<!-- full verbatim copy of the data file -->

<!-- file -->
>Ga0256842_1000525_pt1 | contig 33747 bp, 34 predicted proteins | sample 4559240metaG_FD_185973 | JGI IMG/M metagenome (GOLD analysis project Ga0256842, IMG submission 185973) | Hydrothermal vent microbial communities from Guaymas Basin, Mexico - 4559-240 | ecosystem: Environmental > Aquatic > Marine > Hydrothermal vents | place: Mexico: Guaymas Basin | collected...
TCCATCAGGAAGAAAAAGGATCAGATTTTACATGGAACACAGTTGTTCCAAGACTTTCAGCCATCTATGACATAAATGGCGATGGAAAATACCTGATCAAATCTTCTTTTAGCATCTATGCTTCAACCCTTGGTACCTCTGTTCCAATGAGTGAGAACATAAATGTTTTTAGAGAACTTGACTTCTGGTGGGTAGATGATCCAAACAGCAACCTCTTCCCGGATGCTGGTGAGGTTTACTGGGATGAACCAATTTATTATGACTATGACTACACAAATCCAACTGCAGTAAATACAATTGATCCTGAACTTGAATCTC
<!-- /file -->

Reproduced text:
>Ga0256842_1000525_pt1 | contig 33747 bp, 34 predicted proteins | sample 4559240metaG_FD_185973 | JGI IMG/M metagenome (GOLD analysis project Ga0256842, IMG submission 185973) | Hydrothermal vent microbial communities from Guaymas Basin, Mexico - 4559-240 | ecosystem: Environmental > Aquatic > Marine > Hydrothermal vents | place: Mexico: Guaymas Basin | collected...
TCCATCAGGAAGAAAAAGGATCAGATTTTACATGGAACACAGTTGTTCCAAGACTTTCAGCCATCTATGACATAAATGGCGATGGAAAATACCTGATCAAATCTTCTTTTAGCATCTATGCTTCAACCCTTGGTACCTCTGTTCCAATGAGTGAGAACATAAATGTTTTTAGAGAACTTGACTTCTGGTGGGTAGATGATCCAAACAGCAACCTCTTCCCGGATGCTGGTGAGGTTTACTGGGATGAACCAATTTATTATGACTATGACTACACAAATCCAACTGCAGTAAATACAATTGATCCTGAACTTGAATCTC